Both reports emerged today. So did Meng congratulate the North on Kim Jong Eun's succession but the Chinese media is reluctant to report it? Or is KCNA just making it up (unlikely but not impossible)? Meng's words also went unreported here, to name but one other Chinese media source. Perhaps Adam Cathcart, a man of far greater Chinese knowledge than I, will come through with something domestically Chinese, or maybe, as I suspect is more likely, most people in the Chinese leadership, without regard to whether they support North Korea or simply wish it would go away, think it prudent not to make too much of this kind of thing.

Monday, February 14, 2011

The Rising Sun Over Re-Raised Rasun

At the risk of you starting to think Destination Pyongyang is turning into an economics blog (a niche you might have noticed is being filled quite well by him and them, to name but two), here is my latest contribution to your distant understanding of what is afoot in Rasun, where the Chinese do indeed seem to be making something happen, though I think it a bit early to say quite what that is...

From here, by Kang Cheol Hwan;

No sooner has 2011 arrived than the Chinese are flocking into Rasun. North Korea constructed the Rasun-Sonbong Special Economic Zone in 1991 to attract foreign investment, but constant National Security Agency controls and official regulations left a handful of small traders and the zone was, to all intents and purposes, suspended. The revival of Rasun which suddenly began at the start of this year is down to the appearance of some big changes that could not be seen a few years ago.

According to a diplomatic source, the Chinese government is pressuring North Korea, which has been going down a blind alley since the currency redenomination, and sees in Rasun a golden opportunity to make a model of Chinese-style reform and opening. Chinese investment is flowing rapidly into Rasun for the purpose of using Rasun Port, which the Chinese see as indispensable for the development of 'Chang-Ji-Tu' (the Changchun-Jilin-Tumen triangle).

China is even looking as far as supplying electricity to Rasun. According to one defector, “Right now in Rasun, they are busy replacing the transformers for the purpose of taking Chinese electricity, which will be supplied starting in April.” It seems that China is moving forward with Chang-Ji-Tu development on an unprecedented basis because it has confidence in changes in North Korea.”

The Chinese government has already established an economic mission, which looks a lot like an embassy, in Rasun and is cooperating with North Korea to eliminate sources of friction between Chinese citizens and the North Korean authorities.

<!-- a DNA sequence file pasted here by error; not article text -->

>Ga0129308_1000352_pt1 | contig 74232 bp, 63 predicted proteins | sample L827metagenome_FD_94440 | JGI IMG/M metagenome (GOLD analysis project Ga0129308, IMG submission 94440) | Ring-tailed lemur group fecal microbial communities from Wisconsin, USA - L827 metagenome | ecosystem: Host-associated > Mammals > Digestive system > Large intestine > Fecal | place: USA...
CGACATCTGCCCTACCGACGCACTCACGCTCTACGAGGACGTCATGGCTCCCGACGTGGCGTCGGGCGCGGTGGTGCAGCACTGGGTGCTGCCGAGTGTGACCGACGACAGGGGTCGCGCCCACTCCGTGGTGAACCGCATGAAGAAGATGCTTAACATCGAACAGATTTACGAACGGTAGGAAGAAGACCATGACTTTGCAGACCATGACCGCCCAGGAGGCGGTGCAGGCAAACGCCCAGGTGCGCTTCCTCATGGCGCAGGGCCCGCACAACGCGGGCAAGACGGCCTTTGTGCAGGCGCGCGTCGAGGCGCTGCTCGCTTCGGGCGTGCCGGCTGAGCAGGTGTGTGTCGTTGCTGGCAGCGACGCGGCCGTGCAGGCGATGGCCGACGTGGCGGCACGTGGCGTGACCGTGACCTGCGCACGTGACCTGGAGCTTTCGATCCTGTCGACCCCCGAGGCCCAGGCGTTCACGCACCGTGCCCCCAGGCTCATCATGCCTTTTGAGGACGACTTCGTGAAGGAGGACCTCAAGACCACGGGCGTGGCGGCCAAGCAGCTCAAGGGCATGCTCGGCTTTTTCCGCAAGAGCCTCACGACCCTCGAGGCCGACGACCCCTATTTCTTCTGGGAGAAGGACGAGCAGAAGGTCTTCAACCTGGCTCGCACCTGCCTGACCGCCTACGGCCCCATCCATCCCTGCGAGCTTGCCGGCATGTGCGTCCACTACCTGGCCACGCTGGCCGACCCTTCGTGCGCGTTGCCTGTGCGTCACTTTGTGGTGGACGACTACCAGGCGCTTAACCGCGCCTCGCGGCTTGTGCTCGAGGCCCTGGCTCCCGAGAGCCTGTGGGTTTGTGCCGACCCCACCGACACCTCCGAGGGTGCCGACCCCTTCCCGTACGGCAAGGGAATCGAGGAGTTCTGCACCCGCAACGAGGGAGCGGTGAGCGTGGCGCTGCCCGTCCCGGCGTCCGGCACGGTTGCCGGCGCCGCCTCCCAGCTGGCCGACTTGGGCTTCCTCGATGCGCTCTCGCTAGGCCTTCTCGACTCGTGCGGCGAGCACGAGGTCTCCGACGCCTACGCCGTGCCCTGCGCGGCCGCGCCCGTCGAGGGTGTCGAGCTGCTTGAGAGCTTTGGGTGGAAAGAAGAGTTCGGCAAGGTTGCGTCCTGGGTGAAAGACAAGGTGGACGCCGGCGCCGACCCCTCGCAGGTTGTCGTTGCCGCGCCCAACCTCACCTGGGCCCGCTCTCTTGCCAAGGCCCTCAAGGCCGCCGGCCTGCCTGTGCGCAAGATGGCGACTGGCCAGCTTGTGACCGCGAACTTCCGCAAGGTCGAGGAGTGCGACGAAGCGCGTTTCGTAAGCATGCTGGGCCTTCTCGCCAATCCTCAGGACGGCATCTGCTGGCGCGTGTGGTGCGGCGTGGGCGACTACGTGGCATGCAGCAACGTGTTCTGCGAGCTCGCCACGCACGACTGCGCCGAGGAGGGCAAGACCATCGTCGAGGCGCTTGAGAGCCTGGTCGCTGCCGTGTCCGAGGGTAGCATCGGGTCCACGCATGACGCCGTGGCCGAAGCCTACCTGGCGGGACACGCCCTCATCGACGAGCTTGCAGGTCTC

Specifically, to solve three major problems (passage, communications and customs) China is putting heavy pressure on the North Korean authorities, and the North Korean authorities are said to have acceded to all the Chinese demands.

According to a Chinese citizen who recently visited Rasun, “It didn't even take five minutes to pass through customs.” Previously, it took more than three hours, and failure to give bribes could lead to being caught up for as long as the North Koreans pleased for any number of reasons.

Chinese cellphones cannot be used yet, but connection with the outside is possible via landline, and it seems that connection with China via cellphone will soon be possible.

Hitherto, even Chinese people couldn't watch foreign films and speak or act freely, but starting this year the actions of Chinese people in Rasun have become practically free. Recently, a drunk member of a task force associated with the National Security Agency is said to have come to Chinese lodgings and demanded bribes, so the North Korean security forces and Chinese mission representatives received their protests, called in the man and punished him. The number of National Security Agency agents in Rasun has been drastically cut, and measures are being put in place to stop them intervening in the business activities of the Chinese.

In the past, Rasun was swarming with so many National Security Agency personnel that it was said to be half traders and half National Security Agency agents, and being hauled in and interrogated for ludicrous reasons was a common occurence. This atmosphere has totally changed.

Recently North Korea has taken another step forward by starting to sell land in Rasun to the Chinese. In the middle of Rasun City it has started to be sold for $50 per 'pyeong', while in surrounding areas it is $30 per 'pyeong'; the Chinese, who still lack trust in the North Korean regime, have not taken to it yet, but the act of selling land to individuals itself is an epochal change.